National Urban Extension Conference Postponed

After discussion and thoughtful consideration, the National Urban Extension Leaders (NUEL) has decided to postpone the May 2021 National Urban Extension Conference (NUEC), until May 2022. Details on the 2022 NUEC conference will be forthcoming in a few months. In lieu of holding the NUEC in May 2021, NUEL will be hosting a National Urban Extension Virtual Summit on May 18-20, 2021.

Please hold these dates on your calendar. A more detailed agenda and registration information will be released in early 2021.

Sourced from: NUEL

Land-Grant Cornerstone Conversation

Join the College of Food, Agricultural, and Environmental Sciences (CFAES) for the 2020 Land-Grant Cornerstone Conversation being held virtually during the 58th annual Farm Science Review on Tuesday, September 22. Dr. Cathann A. Kress, vice president for agricultural administration and dean of the CFAES and special guests, including Ohio Governor Mike DeWine, will discuss the future of agriculture research technology and prominent ways to ensure the food supply chain in Ohio and beyond. Follow this link to register. 

Sourced from: CFAES

A Beginner’s Guide to Intersectionality

Across outcomes in education, health, housing and nearly every other aspect of daily life in the United States, race is the single-most predictive indicator of one’s success. Racism is pervasive in government, non-profit and private systems and the policies, practices and procedures that create and uphold those systems and institutions. Dr. Camara Phyllis Jones defines racism as “a system of structuring opportunity and assigning value based on the social interpretation of how one looks (which is what we call “race”), that unfairly disadvantages some individuals and communities, unfairly advantages other individuals and communities, and saps the strength of the whole society through the waste of human resources.” Follow this link to learn more.

Sourced from: CitiesSpeak

Tony Talks to Teachers: Environmental Justice

Join Extension Educator, Tony Staubach, as he discusses environmental justice with colleague and friend Mary Dudley. Mary Dudley is the agriculture education instructor at James N. Gamble Montessori High School. She holds two master’s degrees, one in botany and one in education. Mary is eager to engage in the vital work of social justice as it relates to open access for healthy food options and safe outdoor spaces. Follow this link to learn more.

Sourced from: Hamilton County Extension

Using ArcGIS StoryMaps in Your Research and Teaching

Want to make a map that will help you share the stories being uncovered through your research and make them accessible to a broader audience? Want to give your students an opportunity to engage with spatial thinking and work on an exciting digital project? ArcGIS StoryMaps allow you to weave an inspiring and interactive narrative by combining text, maps, and multimedia content – images, videos, and embeds – to communicate information through engaging and user-friendly web mapping applications. This self-paced, 100% online workshop should take approximately 90 minutes to complete beginning on September 14, 2020. Follow this link to learn more.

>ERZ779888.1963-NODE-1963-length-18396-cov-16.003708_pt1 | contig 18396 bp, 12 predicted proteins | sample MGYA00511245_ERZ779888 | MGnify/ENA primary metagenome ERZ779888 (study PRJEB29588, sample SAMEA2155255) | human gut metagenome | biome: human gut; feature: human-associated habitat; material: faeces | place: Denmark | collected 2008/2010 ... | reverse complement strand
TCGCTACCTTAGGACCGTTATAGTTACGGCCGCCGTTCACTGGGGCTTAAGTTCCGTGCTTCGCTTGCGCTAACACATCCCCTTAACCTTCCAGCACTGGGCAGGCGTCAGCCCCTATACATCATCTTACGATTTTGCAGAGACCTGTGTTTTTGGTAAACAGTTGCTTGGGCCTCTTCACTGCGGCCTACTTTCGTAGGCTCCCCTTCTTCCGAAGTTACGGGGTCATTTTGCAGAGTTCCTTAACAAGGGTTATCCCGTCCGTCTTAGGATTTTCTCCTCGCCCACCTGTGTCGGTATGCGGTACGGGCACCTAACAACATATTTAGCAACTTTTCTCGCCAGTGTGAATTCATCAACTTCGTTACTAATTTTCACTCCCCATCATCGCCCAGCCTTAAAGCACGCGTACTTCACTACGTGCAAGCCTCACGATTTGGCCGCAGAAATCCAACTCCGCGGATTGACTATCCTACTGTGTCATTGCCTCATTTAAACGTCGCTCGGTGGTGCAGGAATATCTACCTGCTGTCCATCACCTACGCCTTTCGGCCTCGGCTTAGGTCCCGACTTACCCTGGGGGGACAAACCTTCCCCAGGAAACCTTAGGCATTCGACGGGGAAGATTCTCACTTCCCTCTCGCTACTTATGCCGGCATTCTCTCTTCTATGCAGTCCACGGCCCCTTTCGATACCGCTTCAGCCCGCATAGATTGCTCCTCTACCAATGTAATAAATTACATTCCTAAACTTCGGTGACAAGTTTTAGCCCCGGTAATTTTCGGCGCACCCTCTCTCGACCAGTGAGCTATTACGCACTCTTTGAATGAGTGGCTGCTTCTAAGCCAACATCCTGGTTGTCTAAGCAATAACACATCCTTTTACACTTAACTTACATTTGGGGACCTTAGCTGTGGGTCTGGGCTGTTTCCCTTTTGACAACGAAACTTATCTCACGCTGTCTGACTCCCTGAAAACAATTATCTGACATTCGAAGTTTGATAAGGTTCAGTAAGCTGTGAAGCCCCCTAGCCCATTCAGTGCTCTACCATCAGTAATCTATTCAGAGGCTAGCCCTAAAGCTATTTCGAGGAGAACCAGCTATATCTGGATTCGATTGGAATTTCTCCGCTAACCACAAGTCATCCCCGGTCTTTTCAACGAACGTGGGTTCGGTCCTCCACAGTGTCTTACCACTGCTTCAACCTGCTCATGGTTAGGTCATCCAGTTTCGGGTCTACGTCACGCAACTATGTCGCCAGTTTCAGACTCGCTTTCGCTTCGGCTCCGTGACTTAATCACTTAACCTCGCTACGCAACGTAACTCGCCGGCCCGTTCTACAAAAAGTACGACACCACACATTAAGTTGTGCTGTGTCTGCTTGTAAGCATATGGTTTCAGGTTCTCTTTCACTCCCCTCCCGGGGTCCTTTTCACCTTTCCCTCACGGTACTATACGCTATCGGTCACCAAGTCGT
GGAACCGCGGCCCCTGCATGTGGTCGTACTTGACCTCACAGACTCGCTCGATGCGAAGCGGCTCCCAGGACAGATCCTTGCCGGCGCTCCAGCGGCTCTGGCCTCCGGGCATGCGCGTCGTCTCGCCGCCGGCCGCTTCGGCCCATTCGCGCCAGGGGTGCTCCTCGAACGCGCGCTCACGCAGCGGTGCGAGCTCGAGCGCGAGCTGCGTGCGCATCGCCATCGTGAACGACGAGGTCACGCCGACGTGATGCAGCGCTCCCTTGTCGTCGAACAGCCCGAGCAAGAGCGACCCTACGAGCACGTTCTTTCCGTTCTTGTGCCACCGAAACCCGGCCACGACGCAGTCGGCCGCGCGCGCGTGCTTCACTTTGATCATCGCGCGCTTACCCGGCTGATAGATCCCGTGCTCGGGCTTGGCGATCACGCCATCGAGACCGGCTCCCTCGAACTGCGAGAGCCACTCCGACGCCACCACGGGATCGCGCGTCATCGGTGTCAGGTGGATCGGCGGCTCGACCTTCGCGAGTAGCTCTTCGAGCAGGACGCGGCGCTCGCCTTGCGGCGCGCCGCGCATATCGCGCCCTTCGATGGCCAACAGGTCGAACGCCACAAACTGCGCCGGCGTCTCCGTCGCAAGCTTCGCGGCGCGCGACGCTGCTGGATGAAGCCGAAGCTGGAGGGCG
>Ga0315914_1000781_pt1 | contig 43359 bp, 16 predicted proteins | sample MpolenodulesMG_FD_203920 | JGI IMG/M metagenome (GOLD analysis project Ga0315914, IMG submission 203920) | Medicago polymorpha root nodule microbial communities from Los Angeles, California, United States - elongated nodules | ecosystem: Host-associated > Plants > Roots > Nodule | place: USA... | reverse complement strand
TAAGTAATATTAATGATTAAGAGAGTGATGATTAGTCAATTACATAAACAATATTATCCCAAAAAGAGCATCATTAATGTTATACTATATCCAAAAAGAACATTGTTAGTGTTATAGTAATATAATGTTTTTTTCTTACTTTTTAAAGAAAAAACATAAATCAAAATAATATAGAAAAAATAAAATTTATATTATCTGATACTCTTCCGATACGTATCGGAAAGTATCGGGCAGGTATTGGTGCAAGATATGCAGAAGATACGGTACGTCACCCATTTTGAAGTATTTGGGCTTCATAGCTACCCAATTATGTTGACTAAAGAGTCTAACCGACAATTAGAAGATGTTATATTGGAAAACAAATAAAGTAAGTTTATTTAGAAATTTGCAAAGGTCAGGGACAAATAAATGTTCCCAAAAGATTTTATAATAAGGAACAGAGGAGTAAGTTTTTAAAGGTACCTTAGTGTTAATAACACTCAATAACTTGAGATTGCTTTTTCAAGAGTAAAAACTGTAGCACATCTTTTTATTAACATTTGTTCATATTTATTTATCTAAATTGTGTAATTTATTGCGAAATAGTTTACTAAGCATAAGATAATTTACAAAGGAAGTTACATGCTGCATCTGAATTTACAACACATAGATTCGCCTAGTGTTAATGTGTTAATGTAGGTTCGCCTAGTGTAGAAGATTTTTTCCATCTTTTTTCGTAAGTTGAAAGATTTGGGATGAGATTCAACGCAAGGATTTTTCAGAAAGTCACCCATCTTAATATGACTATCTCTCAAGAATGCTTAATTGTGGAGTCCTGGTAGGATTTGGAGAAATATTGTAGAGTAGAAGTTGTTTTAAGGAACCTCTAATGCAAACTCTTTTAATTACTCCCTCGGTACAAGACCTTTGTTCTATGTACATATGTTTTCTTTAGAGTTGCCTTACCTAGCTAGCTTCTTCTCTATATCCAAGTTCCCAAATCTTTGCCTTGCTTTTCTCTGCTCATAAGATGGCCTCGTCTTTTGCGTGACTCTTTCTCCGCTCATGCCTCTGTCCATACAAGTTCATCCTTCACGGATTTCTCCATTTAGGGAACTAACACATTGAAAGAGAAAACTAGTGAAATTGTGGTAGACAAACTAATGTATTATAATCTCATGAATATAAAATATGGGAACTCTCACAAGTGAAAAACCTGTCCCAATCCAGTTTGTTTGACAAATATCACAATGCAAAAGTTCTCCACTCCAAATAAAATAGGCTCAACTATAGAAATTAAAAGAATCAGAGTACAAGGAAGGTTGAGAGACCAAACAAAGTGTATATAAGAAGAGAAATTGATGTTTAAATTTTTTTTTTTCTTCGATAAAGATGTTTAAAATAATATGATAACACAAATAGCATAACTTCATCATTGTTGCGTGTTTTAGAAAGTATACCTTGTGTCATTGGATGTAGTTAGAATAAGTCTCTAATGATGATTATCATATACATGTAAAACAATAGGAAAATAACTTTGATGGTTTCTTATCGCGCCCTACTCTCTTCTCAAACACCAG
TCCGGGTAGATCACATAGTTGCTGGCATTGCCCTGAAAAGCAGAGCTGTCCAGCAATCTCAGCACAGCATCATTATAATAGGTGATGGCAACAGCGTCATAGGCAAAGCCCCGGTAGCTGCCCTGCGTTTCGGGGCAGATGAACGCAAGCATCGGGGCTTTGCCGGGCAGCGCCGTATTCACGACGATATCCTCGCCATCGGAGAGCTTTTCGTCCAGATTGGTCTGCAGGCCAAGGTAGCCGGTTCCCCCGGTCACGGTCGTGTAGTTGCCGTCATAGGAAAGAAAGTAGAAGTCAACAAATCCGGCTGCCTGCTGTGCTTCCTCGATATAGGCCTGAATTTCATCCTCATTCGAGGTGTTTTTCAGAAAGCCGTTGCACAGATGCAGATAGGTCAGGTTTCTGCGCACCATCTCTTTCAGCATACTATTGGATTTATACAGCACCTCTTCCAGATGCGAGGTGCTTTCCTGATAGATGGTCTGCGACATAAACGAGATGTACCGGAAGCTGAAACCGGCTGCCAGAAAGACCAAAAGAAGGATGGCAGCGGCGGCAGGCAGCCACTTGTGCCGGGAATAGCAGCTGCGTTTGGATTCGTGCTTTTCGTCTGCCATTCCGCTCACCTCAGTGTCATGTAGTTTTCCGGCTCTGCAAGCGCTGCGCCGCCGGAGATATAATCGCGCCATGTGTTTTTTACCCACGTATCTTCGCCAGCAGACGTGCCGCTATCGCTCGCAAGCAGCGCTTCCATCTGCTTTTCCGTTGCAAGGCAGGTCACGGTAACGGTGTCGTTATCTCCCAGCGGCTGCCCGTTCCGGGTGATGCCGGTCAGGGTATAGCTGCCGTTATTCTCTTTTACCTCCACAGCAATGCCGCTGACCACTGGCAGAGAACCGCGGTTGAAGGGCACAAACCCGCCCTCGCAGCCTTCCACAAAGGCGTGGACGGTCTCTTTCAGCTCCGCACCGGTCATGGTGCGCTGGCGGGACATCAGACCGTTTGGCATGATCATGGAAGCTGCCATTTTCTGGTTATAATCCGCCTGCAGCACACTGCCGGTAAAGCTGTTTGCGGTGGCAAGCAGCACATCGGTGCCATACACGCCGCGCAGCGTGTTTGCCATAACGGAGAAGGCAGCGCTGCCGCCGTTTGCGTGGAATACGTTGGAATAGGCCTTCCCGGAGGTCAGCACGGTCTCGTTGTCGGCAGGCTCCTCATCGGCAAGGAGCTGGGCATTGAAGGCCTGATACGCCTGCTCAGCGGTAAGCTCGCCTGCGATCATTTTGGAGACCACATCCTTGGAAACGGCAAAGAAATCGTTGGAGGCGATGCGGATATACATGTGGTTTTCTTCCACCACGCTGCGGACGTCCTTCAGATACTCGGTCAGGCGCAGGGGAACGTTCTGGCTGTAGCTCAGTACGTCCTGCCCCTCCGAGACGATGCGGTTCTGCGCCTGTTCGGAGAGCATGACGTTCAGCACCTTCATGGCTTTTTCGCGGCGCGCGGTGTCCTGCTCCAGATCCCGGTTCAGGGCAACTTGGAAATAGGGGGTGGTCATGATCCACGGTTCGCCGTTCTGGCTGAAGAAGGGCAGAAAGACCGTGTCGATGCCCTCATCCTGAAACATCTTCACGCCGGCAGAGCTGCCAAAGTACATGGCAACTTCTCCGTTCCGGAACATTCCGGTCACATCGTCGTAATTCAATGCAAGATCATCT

Sourced from: CURA

130th Anniversary Celebration for 1890s Universities

Join higher education and civic leaders on Monday, August 31 at 1 p.m. for a webinar celebrating the 130th Anniversary of the Morrill Act of 1890, which designated 19 Historically Black Colleges and Universities with land-grant status. This legislation gave states funds to establish state universities for persons of color if higher education wasn’t already open to all in the state. The celebration will kick off the week of August 24 and conclude with this celebratory webinar. The webinar will be a chance to participate in a discussion of the legacy and future importance of the 1890s, led by 1890s leaders, policymakers, and others. Follow this link to learn more.

Sourced from: ECOP

Two Minutes with Tony: A Peaceful Fire

“As a child I participated in a theatrical production about fire. The production has three movements. At one point we danced around a pile of TVs on stage to represent a large bonfire. Later we were asked to escape a burning building. When asked what I would take from my home in a fire I quickly answered car keys. Apparently at 8-years-old I was going to drive away from that burning mess.” – Tony Staubach, Extension Educator, Hamilton County

Follow this link to read more.

Project for Public Spaces Recordings

If you missed any of the Project for Public Space webinars, they are now available to watch on their website. Project for Public Spaces provides opportunities to learn from other placemakers, and can help can take your observation, community engagement, and implementation skills to the next level. PPS provides regular in-house trainings, conferences, and speaking engagements, as well as customized events, tailored to your community. Follow this link to watch the recordings.

Sourced from: Project for Public Spaces